Studies have shown that heavy metals have been detected in soils in and around the Palmerton area, with the highest concentrations found in soils immediately surrounding the East and West Plants. Because of the elevated levels of heavy metals in soil in the Palmerton area, EPA included the Palmerton site on the NPL in 1982.
EPA divides the site into four operable units (see Figure 1). Operable Unit (O.U.) #1 is the defoliated north slope of Blue Mountain (part of the Appalachian Mountains). O.U. #2 is the Cinder Bank (Slag Pile) at the East Plant. O.U. #3 consists of a 45-square mile portion of the Lehigh Valley, and more specifically, the off-site soil contamination believed to have resulted from the emission and deposition of heavy metals generated during the smelter operation. O.U. #4 focuses on surface water and groundwater (1). Remedial Investigations (Ris) are being conducted on the four operable units designated by EPA.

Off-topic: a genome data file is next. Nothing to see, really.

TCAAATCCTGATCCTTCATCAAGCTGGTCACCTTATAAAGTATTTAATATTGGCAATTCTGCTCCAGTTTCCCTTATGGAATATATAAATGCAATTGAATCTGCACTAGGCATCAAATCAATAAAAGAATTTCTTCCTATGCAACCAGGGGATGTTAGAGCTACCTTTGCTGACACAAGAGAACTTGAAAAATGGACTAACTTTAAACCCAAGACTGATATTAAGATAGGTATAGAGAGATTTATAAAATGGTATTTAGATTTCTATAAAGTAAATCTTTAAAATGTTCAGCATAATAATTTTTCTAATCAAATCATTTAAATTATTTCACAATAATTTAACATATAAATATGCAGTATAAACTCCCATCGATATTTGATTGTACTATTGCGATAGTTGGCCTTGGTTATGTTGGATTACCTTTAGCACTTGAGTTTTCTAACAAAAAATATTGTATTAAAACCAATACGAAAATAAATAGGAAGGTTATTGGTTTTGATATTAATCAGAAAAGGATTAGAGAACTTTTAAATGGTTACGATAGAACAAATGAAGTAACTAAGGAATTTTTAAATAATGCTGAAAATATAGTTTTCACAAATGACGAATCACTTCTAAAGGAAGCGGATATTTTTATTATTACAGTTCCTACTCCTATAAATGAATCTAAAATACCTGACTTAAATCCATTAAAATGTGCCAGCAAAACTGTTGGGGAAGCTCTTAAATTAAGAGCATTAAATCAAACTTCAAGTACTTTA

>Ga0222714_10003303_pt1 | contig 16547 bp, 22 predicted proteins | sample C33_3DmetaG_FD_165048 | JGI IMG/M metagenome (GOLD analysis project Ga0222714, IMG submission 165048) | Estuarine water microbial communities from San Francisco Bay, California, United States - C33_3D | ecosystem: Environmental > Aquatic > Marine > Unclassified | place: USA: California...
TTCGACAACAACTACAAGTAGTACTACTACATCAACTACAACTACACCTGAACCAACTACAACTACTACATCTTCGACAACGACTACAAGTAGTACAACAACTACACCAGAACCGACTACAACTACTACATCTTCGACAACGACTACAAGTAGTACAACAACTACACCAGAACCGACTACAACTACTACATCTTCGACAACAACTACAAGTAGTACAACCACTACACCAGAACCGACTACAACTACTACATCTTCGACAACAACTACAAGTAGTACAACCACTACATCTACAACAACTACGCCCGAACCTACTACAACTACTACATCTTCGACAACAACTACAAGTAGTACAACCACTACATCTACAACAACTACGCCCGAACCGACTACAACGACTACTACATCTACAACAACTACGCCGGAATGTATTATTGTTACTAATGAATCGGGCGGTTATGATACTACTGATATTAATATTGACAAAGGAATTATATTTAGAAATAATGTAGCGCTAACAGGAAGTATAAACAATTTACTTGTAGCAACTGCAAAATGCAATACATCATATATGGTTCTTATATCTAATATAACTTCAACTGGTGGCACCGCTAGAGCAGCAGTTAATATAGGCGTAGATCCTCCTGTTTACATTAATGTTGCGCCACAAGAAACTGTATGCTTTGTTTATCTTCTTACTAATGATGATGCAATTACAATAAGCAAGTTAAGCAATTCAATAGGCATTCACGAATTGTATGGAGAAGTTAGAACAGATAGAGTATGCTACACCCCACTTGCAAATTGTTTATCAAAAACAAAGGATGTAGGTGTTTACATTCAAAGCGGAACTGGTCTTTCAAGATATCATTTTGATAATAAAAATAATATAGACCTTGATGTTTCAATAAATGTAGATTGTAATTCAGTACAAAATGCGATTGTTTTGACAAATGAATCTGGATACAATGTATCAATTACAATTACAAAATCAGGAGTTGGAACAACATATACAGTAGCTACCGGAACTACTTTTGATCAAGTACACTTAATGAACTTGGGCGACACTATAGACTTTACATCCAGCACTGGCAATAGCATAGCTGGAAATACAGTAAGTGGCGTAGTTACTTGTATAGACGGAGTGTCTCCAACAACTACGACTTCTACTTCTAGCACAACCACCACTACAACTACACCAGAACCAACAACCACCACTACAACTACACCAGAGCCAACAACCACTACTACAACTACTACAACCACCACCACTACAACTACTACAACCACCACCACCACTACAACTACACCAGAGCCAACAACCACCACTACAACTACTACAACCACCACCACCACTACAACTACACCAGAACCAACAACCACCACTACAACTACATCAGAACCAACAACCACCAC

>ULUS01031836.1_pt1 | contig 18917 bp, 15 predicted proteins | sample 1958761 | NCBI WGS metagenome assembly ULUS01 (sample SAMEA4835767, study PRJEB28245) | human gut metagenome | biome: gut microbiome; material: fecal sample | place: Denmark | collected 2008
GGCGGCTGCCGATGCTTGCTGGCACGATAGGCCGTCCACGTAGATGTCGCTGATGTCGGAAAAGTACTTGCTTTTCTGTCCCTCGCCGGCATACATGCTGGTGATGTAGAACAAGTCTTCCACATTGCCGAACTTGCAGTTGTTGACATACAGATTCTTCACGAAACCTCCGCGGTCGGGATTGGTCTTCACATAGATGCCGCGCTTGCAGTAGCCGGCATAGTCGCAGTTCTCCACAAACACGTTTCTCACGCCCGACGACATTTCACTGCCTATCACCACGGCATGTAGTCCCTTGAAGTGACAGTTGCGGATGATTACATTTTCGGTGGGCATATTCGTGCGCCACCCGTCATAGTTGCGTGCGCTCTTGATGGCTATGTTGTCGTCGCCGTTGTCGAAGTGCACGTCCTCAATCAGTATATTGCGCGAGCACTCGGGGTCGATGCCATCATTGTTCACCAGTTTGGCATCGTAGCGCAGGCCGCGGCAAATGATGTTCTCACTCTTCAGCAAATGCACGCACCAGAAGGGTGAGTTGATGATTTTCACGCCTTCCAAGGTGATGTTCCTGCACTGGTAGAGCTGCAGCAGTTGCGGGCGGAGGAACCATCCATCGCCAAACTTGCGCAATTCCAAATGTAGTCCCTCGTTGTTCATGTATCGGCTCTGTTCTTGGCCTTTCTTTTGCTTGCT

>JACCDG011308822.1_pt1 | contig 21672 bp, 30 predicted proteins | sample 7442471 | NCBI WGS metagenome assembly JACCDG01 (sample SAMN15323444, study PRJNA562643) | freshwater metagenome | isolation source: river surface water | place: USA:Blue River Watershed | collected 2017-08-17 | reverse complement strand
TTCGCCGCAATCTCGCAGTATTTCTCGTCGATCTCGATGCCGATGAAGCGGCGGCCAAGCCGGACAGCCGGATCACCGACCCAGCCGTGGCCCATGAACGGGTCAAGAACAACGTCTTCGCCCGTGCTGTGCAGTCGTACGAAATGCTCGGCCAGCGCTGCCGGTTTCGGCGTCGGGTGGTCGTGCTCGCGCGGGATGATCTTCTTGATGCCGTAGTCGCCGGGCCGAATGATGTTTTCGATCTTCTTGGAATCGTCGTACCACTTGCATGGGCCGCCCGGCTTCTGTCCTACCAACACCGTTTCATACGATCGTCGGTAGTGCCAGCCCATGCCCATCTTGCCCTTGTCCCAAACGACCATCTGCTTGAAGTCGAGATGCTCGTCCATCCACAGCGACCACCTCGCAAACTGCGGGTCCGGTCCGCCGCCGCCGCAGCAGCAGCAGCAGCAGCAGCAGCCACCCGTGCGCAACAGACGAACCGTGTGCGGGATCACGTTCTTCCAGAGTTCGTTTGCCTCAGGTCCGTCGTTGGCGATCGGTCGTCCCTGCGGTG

O.U. #1, the defoliated north slope of Blue Mountain, has undergone an RI. Cadmium (maximum 1,300 mg/kg), lead (maximum 6,475 mg/kg), and zinc (maximum 35,400 mg/kg) were found in soils on Blue Mountain. The slope has been covered with a mixture of fly ash and waste water treatment sludge as part of Phase 1 of O.U. #1 to vegetate the mountain. The goal is to minimize erosion and heavy metal runoff into the surface waters (6).